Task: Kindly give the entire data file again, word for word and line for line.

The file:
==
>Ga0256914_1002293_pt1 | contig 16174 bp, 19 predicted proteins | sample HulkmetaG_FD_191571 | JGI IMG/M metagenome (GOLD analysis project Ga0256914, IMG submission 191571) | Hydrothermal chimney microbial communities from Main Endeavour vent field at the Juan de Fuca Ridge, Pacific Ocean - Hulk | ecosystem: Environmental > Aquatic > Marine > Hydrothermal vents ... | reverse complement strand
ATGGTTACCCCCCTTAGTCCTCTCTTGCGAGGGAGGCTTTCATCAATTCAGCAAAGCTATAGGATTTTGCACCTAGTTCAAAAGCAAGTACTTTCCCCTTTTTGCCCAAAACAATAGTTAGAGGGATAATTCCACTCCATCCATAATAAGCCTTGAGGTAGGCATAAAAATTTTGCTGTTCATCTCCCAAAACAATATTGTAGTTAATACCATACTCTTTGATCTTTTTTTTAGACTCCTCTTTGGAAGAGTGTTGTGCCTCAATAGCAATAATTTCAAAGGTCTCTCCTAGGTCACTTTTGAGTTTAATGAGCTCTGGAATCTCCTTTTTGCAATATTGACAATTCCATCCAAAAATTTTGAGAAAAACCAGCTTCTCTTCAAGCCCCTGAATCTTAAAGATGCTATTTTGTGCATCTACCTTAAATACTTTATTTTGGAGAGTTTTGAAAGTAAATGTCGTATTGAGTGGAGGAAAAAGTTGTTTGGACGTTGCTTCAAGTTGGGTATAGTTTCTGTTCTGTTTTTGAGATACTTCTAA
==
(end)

>Ga0256914_1002293_pt1 | contig 16174 bp, 19 predicted proteins | sample HulkmetaG_FD_191571 | JGI IMG/M metagenome (GOLD analysis project Ga0256914, IMG submission 191571) | Hydrothermal chimney microbial communities from Main Endeavour vent field at the Juan de Fuca Ridge, Pacific Ocean - Hulk | ecosystem: Environmental > Aquatic > Marine > Hydrothermal vents ... | reverse complement strand
ATGGTTACCCCCCTTAGTCCTCTCTTGCGAGGGAGGCTTTCATCAATTCAGCAAAGCTATAGGATTTTGCACCTAGTTCAAAAGCAAGTACTTTCCCCTTTTTGCCCAAAACAATAGTTAGAGGGATAATTCCACTCCATCCATAATAAGCCTTGAGGTAGGCATAAAAATTTTGCTGTTCATCTCCCAAAACAATATTGTAGTTAATACCATACTCTTTGATCTTTTTTTTAGACTCCTCTTTGGAAGAGTGTTGTGCCTCAATAGCAATAATTTCAAAGGTCTCTCCTAGGTCACTTTTGAGTTTAATGAGCTCTGGAATCTCCTTTTTGCAATATTGACAATTCCATCCAAAAATTTTGAGAAAAACCAGCTTCTCTTCAAGCCCCTGAATCTTAAAGATGCTATTTTGTGCATCTACCTTAAATACTTTATTTTGGAGAGTTTTGAAAGTAAATGTCGTATTGAGTGGAGGAAAAAGTTGTTTGGACGTTGCTTCAAGTTGGGTATAGTTTCTGTTCTGTTTTTGAGATACTTCTAA